- Bone attenuates the most due to its high atomic number
- Bone will show a lighter area in the film (White)
- Air attenuates a low atomic number and shows a darker area on the film (Black)
Factors affecting beam attenuation (weakness or thinning) Part 3
Tissue Density (crowded or compact)
- Increasing tissue density increases attenuation and absorption and decreases transmission.
- Decreasing tissue density decreases attenuation and absorption and increases transmission.
- Tissues with a higher atom compaction will absorb more than tissues than with a loose atomic compaction.
- Example: Bone has atomic particles more compact or dense than that of fat. Beam will not go through to other side of bone and it absorbs more attenuation.
- Fat absorbs less attenuation.
Factors affecting beam attenuation (weakness or thinning) Part 4
X ray Beam Quality
- Increasing beam quality decreases attenuation and absorption and increases transmission.
- Decreasing beam quality increase attenuation and absorption and decreases transmission.
- Higher penetrating x-rays (High KV) are more likely to penetrate through tissue without interactions. (transmission)
- Lower penetrating x rays (Low KV) are more likely to interact and either be absorbed or scattered. (Compton scatter or PE photoelectric)
- Exit radiation consists of compton or transmission interactions, black and gray areas.
- Unwanted scatter hitting the Image receptor is called fog.
- Areas that absorb photons (PE) create white or clear areas of increased brightness.
- Areas that are not affected by x-rays are called transmission interactions and they create black images with decreased brightness.
- Less than 5% of x-rays entering the patient or atamic part actually reach the IR and an even lower percentage is used to create the radiograhic image.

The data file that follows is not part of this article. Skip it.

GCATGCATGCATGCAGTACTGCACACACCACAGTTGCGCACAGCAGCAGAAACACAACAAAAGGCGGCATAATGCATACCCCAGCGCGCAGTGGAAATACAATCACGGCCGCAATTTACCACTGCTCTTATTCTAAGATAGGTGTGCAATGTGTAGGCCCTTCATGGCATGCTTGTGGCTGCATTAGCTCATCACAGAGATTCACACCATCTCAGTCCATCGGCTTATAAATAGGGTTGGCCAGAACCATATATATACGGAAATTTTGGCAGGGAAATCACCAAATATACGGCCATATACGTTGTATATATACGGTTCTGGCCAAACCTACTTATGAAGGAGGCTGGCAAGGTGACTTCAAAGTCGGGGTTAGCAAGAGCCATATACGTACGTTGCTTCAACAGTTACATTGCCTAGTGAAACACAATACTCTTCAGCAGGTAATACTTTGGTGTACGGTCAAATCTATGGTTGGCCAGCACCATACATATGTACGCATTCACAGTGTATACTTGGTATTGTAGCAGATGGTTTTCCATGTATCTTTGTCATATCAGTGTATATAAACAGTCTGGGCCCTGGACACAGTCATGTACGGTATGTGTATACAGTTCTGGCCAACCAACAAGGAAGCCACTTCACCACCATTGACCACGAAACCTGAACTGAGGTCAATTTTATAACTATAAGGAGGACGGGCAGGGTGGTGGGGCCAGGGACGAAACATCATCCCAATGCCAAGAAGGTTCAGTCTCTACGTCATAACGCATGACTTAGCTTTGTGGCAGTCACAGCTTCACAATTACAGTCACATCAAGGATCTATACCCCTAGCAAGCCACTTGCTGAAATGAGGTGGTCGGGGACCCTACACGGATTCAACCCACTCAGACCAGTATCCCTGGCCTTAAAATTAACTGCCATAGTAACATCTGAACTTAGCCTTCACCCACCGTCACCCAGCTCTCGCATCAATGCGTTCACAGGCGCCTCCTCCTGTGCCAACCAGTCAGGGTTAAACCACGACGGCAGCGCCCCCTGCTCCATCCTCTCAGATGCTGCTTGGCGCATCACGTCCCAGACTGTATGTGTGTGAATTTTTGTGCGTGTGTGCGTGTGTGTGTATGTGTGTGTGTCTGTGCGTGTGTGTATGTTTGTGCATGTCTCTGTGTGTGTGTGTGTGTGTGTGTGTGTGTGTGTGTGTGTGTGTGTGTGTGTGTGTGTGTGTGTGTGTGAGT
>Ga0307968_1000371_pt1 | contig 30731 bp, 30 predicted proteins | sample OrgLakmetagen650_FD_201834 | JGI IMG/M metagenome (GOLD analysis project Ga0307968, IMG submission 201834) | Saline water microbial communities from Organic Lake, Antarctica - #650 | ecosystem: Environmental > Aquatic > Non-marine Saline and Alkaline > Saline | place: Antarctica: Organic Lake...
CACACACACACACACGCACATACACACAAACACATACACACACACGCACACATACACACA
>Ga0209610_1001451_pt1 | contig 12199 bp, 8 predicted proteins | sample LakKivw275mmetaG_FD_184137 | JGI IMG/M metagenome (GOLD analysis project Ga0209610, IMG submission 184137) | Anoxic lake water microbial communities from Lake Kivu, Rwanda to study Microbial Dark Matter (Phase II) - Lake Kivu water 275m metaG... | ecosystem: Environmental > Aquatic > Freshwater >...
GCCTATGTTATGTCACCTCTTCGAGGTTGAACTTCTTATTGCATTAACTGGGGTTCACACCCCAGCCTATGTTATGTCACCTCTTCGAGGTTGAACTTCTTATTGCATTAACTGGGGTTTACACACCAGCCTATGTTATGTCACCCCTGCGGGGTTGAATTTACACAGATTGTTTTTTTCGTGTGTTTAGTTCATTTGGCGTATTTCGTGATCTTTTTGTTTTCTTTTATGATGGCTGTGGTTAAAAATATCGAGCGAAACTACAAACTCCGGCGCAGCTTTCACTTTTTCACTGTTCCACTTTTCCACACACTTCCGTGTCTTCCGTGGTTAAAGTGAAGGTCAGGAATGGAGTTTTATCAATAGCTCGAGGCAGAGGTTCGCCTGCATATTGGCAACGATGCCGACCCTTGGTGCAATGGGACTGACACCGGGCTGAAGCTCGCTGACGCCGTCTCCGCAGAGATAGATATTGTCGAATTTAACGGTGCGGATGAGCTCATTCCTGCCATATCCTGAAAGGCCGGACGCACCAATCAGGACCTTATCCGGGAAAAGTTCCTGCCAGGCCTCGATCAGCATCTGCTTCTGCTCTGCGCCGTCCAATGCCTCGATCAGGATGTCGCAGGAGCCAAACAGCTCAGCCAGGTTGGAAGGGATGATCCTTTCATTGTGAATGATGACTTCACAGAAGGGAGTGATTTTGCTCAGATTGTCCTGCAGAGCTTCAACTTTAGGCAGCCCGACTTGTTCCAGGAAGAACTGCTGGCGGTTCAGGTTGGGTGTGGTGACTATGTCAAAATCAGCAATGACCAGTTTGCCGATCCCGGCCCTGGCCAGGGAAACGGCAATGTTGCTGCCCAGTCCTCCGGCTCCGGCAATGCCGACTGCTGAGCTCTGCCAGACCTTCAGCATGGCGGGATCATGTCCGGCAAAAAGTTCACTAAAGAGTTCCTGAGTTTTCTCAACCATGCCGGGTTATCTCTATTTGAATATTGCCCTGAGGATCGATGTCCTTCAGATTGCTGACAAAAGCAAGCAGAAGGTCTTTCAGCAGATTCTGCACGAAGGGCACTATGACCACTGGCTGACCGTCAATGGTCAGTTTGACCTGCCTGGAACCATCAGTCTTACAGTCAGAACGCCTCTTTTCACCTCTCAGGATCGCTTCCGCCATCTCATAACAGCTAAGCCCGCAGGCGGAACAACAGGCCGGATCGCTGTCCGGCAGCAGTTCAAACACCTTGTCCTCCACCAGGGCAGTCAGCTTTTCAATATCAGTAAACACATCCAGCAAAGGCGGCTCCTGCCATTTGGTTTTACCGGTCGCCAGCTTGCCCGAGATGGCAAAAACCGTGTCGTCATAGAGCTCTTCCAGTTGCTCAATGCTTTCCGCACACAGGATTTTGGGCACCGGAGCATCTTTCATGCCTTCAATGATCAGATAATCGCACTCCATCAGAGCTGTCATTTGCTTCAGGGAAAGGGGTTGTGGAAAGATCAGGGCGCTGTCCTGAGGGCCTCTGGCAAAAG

- Primary beam is the x rays between the tube and the patient
- Exit (transmission) or remnant (Scatter) radiation is located between the patient and the IR (image receptor) and creates the latent (invisible) image. This latent image is not visible until processed to form the manifest (visible) image.
- 2 types of IR are digital and film screen.
Image Quality Factors ( all need to be good to produce a a good x ray)
- Brightness: (IR Exposure, photographic visibility) Increasing the amount of luminance or light emission of a display monitor. Dark images have excessive density or insufficient brightness.
- Contrast resolution: (photographic visibility) Another term associate with digital imaging and is used to describe the ability of the imaging system to determine between small objects that attenuate the x ray beam with similar densities or shades of grey. Digital imaging is far more advanced than film screen imaging. Subject contrast refers to the absorption characteristics of the anatomic tissue and the quality of the x ray beam. Depends on tissue thickness, density and atomic number. Dynamic range and Bit depth are the same thing, detecting the number of shades of gray that can be displayed. Quality or high resolution, better sharper image. A narrow decreased window width (IR) increases contrast. Low dynamic range show few shades of gray, high dynamic range show many shades of gray. Scatter decreases contrast.
- Spatial resolution: High/Low Def, High/Low resolution, high/low detail. greater amount of pixels the smaller there size. greater amount improves spatial resolution. (Geometric, sharpness) Increasing the pixel density and decreasing the pixel pitch increases spatial resolution.
- Distortion: (Geometric, sharpness) When the image is distorted, recorded detail is also reduced. It results from either the size of magnification or shape of the body part.Both SID and OID (Object to Image distance) determine the amount of magnification of the anatomic parts on the image. Shape distortion can be found in the form of elongation or foreshortening
- Image Noise : Scatter or fogging, grainy pictures. Insufficient exposure or mass (Low quantity) to the IR. More common in digital.
- Quantum Noise: The fewer the photons reaching the image receptor to form the image, the greater the Quantum noise visible on the digital image.
- Exposure Indicator: A numeric value for each image -Indicators of optimum technique to keep the selected exposures within the indicted optimum range for cassette based systems. Images within range can be Windowed, width and length
- Matrix - image displayed by a combo of rows and colums
- Pixel - Smallest component of a matrix
- Pixel density - number of pixels per unit area
- Pixel pitch - distance between the center of adjacent pixels
- An artifact is an unwanted density on a radio-graph, like a necklace.
- double exposure (two films in one cassette), clothing, fog (exposure), scatter CR IP artifacts (image receptors section)
- A plus density artifact is greater in density than the area around it. (black)
- A minus density artifact is less dense than the area around it, (White)